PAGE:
WASHINGTON — As a partial government shutdown grows ever longer over President Donald Trump’s demand for a border wall, the lapse in federal funding is starting to ripple through the U.S. in some unexpected ways.
Just ask the alcohol industry in Texas and beyond about a problem that is proving to be more than pint-size.
Some wineries, breweries and other producers are jammed up by the closing of a Treasury Department agency — part of the 25 percent of the government that’s unfunded — that approves labels for new products to be sold across state lines and permits for new booze-related facilities.
Certain new beers and wines can’t be released, though customers might not notice the delay for some time. Fledgling construction and expansion projects are sidelined. Business plans, cash flows and even jobs may be in jeopardy.
The bottom line: Even a partial government shutdown has a long reach.
“They talk about it being only 25 percent of the agencies being affected — and that’s all,” said Mike McHenry, founder of Wedding Oak Winery, a Hill Country operation that’s being hit by the shutdown. “But if it’s the agency for your particular business, then you’re impacted.”
The funding fight is approaching the longest shutdown in American history, with Trump and his Democratic rivals at odds over a proposal for a $5.7 billion border wall.
Much attention has been paid to the some 800,000 federal workers who’ve either been furloughed or had to clock in over the last few weeks without a paycheck. That group includes nearly 36,000 federal employees in Texas, according to an analysis by Governing magazine.
But the list of other impacts is far-reaching: Uncertainty over key safety net programs. The inability to receive certain small business assistance. A pinch on scientific research. A delay in mortgage approvals. The closure of popular museums. The suspension of merger reviews.
“The adverse consequences of the shutdown are wide and growing,” U.S. Chamber of Commerce executive vice president Neil Bradley wrote this week in a letter to Congress. “With each passing day, the situation will only get worse.”
Some shutdown side effects even border on the absurd.
Dallas trade attorney Adrienne Braumiller noted, for instance, that some companies just won exemptions from tariffs imposed by Trump. But they can’t actually benefit — and get their money back — because of shutdown staffing issues at U.S. Customs and Border Protection, she said.
“It’s really kind of chaotic and disappointing,” she said.
The shutdown drama has nevertheless lacked the same urgency toward a resolution seen in past shutdowns.
That dynamic may reflect that the main fight has been locked up in heated rhetoric over a relatively narrow part of the immigration debate. Or that 75 percent of the federal government, including defense operations, is operating as normal.
Or that the Trump administration has sought to blunt some of the most obvious effects of the shutdown.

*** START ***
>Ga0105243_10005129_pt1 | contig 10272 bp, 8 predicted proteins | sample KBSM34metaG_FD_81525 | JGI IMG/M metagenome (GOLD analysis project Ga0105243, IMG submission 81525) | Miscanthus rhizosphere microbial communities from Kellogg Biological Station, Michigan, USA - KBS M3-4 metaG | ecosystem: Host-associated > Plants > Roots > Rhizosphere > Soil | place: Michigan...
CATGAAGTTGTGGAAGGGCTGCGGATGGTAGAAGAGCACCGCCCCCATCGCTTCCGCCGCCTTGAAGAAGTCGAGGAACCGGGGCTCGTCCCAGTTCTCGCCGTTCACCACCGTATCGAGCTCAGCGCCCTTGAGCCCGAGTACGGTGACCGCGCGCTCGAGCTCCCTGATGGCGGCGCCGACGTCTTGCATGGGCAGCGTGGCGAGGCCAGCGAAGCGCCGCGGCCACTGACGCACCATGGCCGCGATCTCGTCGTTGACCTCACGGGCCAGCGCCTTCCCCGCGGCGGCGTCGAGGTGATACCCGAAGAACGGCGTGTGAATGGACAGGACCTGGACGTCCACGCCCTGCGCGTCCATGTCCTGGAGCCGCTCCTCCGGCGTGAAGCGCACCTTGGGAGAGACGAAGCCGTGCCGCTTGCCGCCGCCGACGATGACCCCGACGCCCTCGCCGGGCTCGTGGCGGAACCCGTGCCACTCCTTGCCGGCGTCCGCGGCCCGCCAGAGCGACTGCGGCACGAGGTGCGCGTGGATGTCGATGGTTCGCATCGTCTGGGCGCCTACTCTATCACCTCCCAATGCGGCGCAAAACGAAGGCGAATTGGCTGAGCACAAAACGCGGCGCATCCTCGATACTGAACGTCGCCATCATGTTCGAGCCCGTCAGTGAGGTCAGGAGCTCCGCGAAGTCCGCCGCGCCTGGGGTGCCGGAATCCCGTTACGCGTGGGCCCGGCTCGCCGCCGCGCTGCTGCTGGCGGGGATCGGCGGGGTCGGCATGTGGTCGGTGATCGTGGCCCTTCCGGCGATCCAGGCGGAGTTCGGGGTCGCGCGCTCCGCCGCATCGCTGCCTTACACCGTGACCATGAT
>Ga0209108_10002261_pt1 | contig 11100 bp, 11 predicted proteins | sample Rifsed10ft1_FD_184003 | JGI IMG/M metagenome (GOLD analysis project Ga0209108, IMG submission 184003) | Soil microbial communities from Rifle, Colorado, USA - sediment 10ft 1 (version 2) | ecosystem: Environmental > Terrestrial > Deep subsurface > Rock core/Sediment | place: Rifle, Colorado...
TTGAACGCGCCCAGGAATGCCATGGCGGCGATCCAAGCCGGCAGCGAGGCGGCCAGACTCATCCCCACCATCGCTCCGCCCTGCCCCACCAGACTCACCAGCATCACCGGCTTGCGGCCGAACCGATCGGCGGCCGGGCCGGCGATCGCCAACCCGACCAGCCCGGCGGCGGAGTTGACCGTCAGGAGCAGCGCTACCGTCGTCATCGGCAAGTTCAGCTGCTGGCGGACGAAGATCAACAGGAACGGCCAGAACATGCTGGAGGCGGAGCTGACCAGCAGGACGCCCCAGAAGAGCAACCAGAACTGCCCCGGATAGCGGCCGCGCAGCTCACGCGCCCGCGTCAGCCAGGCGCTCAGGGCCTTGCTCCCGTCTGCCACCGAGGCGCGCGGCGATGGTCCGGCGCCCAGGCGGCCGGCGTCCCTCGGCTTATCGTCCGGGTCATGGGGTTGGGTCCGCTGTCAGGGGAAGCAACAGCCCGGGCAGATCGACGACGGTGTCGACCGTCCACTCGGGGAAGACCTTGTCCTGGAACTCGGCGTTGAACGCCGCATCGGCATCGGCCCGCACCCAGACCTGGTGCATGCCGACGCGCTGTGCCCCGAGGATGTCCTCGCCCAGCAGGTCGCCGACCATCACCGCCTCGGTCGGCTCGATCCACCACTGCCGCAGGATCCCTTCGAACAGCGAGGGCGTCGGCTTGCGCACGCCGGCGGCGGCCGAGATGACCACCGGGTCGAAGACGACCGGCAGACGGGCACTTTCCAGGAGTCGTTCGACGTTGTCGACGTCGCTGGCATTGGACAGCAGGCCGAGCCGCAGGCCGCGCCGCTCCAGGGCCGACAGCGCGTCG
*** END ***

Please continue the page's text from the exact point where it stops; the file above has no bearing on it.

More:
The IRS said it will still process tax returns and issue refunds, even though it previously said it could not do so. The National Park Service is using entrance fees to help pay for cleanup of trash and human waste at some sites, even though critics have said the workaround may be illegal.
The U.S. Department of Agriculture announced this week that benefits provided through the Supplemental Nutrition Assistance Program will be funded through February.
“Our mission from the president is to make this shutdown as painless as possible, consistent with the law,” Russ Vought, acting director of the Office of Management and Budget, said this week at a briefing with Vice President Mike Pence.
But the shutdown conundrum now before brewers, vintners and distillers illustrates how the shuttering of even seemingly mundane bureaucratic operations — in this case, Treasury’s Alcohol and Tobacco Tax and Trade Bureau — can have real consequences.
The “TTB IS CLOSED” during the funding lapse, according to its website, and “no personnel will be available to respond to any inquiries.”
At Wedding Oak Winery in Central Texas, McHenry is facing a double-whammy.
He can’t bottle wine he’s custom-made for some clients without label approval — messing up production schedules and taking up storage space. And separately, no progress can be made on a new location the winery plans to open in Fredericksburg until a federal permit comes through.
It all adds up, he said.
“It’s not insurmountable by any stretch,” said McHenry, who said he’s heard similar woes from others in his role as president of the Texas Wine and Grape Growers Association. “But it’s problematic.”
Zach Prichard, president of Krebs Brewing Co., is likewise facing a crunch.
Krebs owns popular Oklahoma brewery Prairie Artisan Ales, which is known in Texas and beyond for releasing new beers throughout the year. It was just getting ready, pending label approval, to ship out a new imperial stout called Oh Fudge when the shutdown took hold.
Now the brewery is unable to move a beer that it was counting on for hundreds of thousands of dollars in sales — more than 50 percent of what it was hoping to sell this month.
“The longer this thing goes on, the more serious it gets,” Prichard said, explaining that the shutdown came at a “particularly bad time” because January is a month when the company typically doesn’t have the most cash on hand.
Thirsty customers in Texas and beyond aren’t likely to notice the suds shutdown quite yet, given the time it takes to traverse the multi-step process from tank to table.
The nature of the alcohol industry in Texas may also limit the damage. Charles Vallhonrat, executive director of the Texas Craft Brewers Guild, said the vast majority of craft brewers in Texas sell only within the state, meaning they don’t need label approval from the feds.
But he and other industry experts said concerns will likely grow louder if the federal shutdown persists.
“It’s just a matter of time,” he said.